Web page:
… this mysterious and curious place along the Mighty Mississippi River, which drew us all here.

When I read the stories I reposted by Our French Oasis, I saw in them the roots of New Orleans culture.  Couple that with Spanish culture and Afro-Caribbean culture, and you have the foundation of our Creole heritage.  Later came Cajun, American, Italian, German, Irish, Jewish, Latino, and other influences.  I do not think others realize it but French, Spanish, and Afro-Carribean languages were spoken here long before English was our native tongue.  English was made the official language after the Americans made the Louisiana Purchase in 1803.

Peoples of African ancestry have made the most profound and lasting influences on our culture.  Initially brought to Louisiana as slaves, there were also Free People of Color of mixed ancestry, known today as Creoles.  Although slavery is a hot button political issue today, it was the foundation for the economic engine that ran our state in the beginning of our existence. They gave their lives for the place we call home.  The women who worked in the plantation homes had a greater influence on the residents of those homes because they reared the children and cooked the meals, much like housekeepers throughout the ages.  These women introduced ingredients from Africa and African dishes to our tables while using native ingredients as well.  Our music was born out of the pain of these people.  Worship is elevated to another level with this music.  Many of the glorious structures around us were built by slaves and their descendants.  Most of the masters of the trades were once of African descent.  Folks would have to move around with blinders on not to see all of the Afro-Carribean influences on the development of New Orleans… this mysterious and curious place along the Mighty Mississippi River, which drew us all here.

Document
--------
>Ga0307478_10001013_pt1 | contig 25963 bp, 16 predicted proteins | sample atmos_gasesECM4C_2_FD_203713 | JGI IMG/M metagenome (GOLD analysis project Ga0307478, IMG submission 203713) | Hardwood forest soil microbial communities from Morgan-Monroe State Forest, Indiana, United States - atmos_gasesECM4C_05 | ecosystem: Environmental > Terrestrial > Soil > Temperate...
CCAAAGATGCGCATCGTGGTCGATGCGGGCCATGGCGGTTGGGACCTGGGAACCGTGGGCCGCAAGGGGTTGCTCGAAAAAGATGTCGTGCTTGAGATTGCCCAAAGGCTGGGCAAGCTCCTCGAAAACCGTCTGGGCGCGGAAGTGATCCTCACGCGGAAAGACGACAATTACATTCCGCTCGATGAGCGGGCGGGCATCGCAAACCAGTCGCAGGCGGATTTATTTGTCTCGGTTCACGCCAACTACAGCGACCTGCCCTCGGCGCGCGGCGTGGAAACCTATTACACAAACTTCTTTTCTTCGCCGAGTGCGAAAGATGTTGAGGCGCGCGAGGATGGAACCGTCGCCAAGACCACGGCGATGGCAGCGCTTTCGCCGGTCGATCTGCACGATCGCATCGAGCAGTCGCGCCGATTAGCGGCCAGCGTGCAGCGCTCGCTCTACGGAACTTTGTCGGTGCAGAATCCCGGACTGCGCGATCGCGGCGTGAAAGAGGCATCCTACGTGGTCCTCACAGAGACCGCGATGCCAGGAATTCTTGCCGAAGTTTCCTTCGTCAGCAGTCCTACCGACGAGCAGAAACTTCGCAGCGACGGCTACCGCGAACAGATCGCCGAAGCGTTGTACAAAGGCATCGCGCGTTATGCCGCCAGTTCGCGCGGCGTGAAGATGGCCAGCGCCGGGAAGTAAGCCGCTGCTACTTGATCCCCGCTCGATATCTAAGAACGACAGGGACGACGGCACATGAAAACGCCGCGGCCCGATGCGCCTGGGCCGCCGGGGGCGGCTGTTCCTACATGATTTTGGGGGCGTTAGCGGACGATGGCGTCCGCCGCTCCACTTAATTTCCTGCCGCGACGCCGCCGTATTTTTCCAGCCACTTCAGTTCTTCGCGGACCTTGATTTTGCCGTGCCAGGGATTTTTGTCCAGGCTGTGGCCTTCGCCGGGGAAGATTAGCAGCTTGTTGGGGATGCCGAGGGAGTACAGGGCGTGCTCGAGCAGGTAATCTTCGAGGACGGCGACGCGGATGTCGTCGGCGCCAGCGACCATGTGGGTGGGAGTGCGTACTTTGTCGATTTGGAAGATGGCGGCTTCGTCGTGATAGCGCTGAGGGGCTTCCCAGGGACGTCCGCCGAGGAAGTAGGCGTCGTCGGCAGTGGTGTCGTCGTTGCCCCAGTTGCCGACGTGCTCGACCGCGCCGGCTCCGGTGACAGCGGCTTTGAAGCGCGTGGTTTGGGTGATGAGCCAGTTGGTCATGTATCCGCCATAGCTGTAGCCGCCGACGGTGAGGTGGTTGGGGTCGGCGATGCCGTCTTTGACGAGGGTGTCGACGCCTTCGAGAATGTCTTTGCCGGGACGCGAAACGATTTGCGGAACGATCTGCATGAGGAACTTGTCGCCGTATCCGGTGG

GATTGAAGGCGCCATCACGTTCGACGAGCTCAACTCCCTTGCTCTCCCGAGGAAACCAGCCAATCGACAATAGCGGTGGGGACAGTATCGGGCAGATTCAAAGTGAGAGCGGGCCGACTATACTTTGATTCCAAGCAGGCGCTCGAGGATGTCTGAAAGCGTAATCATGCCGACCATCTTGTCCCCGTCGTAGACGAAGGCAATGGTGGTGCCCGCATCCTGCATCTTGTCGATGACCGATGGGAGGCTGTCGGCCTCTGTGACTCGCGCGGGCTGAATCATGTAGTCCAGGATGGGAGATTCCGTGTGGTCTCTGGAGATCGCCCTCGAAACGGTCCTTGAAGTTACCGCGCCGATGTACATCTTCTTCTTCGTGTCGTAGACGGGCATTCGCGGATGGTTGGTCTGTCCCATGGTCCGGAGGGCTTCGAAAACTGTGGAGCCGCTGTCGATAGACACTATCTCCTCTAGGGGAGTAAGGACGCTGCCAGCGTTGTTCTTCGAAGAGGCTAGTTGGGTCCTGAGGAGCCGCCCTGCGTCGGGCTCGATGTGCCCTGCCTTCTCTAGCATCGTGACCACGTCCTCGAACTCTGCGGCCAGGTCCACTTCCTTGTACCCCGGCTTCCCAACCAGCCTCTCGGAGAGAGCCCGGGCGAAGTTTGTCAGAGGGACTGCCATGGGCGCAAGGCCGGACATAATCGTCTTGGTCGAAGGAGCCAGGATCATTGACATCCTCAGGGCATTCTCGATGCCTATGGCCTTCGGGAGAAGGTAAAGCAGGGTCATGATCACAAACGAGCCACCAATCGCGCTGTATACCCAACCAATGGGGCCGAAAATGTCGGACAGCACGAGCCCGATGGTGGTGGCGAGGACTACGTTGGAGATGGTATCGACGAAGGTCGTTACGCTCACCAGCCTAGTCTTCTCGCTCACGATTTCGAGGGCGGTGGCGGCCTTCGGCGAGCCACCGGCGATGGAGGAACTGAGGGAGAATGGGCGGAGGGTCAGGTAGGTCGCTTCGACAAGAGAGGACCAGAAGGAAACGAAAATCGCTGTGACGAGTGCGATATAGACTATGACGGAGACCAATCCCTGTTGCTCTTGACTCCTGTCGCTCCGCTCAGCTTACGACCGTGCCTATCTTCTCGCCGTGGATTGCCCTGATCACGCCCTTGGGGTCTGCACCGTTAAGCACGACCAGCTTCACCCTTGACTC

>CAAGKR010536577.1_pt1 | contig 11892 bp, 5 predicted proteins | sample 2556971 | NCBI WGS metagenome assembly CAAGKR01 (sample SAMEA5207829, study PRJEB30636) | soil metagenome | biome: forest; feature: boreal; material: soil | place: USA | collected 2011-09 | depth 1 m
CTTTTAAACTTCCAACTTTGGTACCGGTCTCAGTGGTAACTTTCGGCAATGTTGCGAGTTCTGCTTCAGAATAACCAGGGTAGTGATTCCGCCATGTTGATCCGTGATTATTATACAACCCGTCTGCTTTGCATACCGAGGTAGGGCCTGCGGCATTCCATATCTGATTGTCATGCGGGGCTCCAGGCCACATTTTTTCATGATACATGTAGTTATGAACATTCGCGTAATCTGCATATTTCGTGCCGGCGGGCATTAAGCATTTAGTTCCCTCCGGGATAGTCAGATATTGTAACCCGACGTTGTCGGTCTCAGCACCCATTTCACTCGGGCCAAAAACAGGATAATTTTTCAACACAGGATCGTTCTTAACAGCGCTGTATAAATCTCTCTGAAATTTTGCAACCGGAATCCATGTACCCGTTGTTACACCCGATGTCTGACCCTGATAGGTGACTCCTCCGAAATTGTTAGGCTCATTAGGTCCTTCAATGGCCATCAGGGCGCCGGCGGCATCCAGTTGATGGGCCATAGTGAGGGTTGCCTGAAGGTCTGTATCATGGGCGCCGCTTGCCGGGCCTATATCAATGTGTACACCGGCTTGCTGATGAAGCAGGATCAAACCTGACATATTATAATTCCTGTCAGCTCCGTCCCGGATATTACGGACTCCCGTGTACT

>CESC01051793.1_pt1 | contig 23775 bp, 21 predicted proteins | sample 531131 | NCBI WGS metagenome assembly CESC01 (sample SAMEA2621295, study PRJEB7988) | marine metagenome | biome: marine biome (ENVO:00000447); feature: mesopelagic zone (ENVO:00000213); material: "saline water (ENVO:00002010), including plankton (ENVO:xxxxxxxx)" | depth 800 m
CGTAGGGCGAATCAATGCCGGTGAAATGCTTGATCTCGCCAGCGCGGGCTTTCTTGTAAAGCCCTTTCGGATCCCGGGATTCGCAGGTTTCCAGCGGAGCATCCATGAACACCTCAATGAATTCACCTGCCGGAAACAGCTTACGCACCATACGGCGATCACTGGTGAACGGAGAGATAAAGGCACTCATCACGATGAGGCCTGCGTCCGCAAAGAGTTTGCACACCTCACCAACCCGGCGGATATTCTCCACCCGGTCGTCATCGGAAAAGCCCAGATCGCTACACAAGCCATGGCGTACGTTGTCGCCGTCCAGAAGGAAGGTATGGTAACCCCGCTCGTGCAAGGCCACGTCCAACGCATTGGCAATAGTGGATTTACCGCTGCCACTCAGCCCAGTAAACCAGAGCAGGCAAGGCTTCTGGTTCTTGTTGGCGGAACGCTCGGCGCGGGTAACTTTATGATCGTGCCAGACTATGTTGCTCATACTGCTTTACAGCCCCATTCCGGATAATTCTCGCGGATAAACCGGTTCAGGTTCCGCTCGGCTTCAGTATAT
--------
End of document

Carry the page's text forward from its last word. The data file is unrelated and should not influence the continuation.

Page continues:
Before we were all drawn here, this area was inhabited by Native Americans.   The Mardi Gras Indians were born out of the inter-relationship of these natives and the slaves.  The costumes of the Mardi Gras Indians take a year and many beaders to construct.  Each year these costumes have a different theme and are expertly designed.  They embody the profound and lasting influences people of African ancestry still have on New Orleans.